As a person’s level of responsiveness improves, a cognitive communication assessment as well as an evaluation of swallowing function will be completed.

Following a head injury, even subtle changes in cognitive communication can have an impact on an individual’s function at work and at home. Some individuals will require admission to a rehabilitation facility while others may receive ongoing services through the trauma clinic and in the community.

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A stroke can have devastating effects on a person’s ability to understand, speak, read, write or even swallow. The types of deficits following a stroke depend on the area of the brain that has been injured. Individuals are often left with muscle weakness on one side of the body, and this can include face, tongue and mouth muscles that are used for speaking and swallowing. Assessments are completed to establish initial treatment goals and to assist with discharge planning.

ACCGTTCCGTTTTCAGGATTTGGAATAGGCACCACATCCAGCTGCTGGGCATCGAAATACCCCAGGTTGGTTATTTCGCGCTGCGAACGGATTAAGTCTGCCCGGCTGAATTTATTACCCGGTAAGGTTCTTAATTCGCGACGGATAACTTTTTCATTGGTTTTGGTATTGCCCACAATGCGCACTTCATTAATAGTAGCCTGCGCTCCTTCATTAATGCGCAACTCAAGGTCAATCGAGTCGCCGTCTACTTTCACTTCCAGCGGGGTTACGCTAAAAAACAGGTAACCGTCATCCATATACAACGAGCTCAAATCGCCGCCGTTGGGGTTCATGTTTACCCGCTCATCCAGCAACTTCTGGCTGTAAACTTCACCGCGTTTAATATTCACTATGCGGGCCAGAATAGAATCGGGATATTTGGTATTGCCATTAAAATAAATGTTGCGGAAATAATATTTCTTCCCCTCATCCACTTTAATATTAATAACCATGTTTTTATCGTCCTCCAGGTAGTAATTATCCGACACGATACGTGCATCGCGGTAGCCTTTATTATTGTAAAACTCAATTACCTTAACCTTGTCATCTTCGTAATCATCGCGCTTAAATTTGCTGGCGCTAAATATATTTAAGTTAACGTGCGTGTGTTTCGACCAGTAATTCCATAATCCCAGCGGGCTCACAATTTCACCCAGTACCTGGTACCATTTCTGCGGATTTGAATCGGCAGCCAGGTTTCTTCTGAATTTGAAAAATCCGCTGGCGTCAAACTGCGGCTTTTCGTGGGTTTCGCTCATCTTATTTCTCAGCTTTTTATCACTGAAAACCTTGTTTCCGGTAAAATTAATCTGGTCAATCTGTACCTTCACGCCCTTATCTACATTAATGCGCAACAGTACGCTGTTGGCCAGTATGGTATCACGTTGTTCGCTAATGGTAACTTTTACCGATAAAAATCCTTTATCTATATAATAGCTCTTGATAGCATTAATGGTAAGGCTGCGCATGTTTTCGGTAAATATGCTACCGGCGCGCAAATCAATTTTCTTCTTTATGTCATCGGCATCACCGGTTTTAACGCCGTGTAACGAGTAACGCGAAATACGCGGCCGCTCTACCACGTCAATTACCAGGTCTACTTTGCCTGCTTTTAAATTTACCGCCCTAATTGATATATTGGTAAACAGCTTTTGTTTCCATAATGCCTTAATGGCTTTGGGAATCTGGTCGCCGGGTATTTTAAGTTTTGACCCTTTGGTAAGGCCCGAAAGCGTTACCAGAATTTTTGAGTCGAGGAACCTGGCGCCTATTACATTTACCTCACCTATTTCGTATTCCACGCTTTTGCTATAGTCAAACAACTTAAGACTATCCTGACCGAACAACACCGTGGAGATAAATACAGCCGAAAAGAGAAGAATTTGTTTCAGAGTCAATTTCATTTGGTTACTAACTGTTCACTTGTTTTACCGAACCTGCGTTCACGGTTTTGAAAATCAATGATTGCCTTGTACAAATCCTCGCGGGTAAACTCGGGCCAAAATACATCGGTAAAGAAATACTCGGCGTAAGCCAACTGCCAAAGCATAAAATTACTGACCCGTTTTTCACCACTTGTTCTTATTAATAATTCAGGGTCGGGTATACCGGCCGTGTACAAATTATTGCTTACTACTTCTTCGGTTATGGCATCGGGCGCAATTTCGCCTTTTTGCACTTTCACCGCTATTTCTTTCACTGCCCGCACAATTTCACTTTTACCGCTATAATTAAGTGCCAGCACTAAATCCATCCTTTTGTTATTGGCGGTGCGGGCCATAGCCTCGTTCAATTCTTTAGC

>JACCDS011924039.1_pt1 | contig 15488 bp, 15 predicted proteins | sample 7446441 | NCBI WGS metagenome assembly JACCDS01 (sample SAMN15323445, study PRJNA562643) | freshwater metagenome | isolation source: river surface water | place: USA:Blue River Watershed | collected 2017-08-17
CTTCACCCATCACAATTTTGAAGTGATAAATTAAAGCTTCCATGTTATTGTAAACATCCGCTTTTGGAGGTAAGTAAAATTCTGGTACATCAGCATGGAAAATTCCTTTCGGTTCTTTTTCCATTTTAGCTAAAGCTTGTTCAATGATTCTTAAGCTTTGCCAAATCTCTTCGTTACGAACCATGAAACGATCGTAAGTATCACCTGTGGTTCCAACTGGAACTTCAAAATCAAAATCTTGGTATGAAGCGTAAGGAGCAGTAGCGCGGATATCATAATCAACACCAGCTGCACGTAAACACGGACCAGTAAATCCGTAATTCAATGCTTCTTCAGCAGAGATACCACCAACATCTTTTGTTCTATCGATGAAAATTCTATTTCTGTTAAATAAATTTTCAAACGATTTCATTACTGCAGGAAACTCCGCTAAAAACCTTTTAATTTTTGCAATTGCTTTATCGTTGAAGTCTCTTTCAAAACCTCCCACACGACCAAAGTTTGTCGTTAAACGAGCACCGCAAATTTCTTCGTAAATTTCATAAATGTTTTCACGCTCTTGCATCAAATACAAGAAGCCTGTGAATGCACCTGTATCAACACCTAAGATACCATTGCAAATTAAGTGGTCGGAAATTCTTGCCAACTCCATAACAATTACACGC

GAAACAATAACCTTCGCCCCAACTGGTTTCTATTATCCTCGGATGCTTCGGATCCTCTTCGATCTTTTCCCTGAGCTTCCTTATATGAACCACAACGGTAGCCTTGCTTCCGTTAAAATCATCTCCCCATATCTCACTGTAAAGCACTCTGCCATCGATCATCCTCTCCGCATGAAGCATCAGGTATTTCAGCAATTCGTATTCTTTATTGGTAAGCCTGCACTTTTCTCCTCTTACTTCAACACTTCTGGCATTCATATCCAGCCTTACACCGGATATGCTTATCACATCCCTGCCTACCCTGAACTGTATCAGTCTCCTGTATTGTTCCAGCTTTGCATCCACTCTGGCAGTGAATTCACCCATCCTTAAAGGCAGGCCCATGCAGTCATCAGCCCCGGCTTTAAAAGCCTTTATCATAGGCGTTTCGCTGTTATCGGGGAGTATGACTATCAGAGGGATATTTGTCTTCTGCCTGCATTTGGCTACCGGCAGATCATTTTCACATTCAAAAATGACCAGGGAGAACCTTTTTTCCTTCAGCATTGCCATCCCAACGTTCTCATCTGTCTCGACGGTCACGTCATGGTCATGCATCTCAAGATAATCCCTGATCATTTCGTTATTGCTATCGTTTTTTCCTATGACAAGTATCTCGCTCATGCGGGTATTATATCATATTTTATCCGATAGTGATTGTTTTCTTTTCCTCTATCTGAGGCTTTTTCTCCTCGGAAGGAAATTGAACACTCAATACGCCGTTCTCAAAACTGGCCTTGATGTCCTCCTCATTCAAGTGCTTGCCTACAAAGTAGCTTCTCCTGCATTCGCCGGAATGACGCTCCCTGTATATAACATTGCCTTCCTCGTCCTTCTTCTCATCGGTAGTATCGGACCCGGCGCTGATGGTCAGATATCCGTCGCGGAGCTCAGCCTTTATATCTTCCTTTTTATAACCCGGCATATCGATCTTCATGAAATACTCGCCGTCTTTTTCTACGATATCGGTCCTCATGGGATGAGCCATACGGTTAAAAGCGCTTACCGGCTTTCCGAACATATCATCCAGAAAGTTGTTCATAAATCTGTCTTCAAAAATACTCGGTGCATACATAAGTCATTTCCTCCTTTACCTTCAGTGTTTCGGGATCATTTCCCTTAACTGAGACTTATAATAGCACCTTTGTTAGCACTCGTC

LHSC’s University Hospital is the Regional Stroke Centre of Southwestern Ontario. It is 1 of 41 hospitals in the province with a designated stroke unit, and 1 of 11 providing access to specialized acute stroke interventions.

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Motor Neuron Diseases

The motor neuron diseases (MND) are a group of neurological disorders that affect the cells that control voluntary muscle activity including speaking, walking, breathing, swallowing. One common motor neuron disease is Amyotrophic Lateral Sclerosis (ALS) or Lou Gehrig's disease. As part of the interdisciplinary team for the Motor Neuron Diseases Clinic, the Speech-Language Pathologist helps these patients manage any speech or swallowing deficits.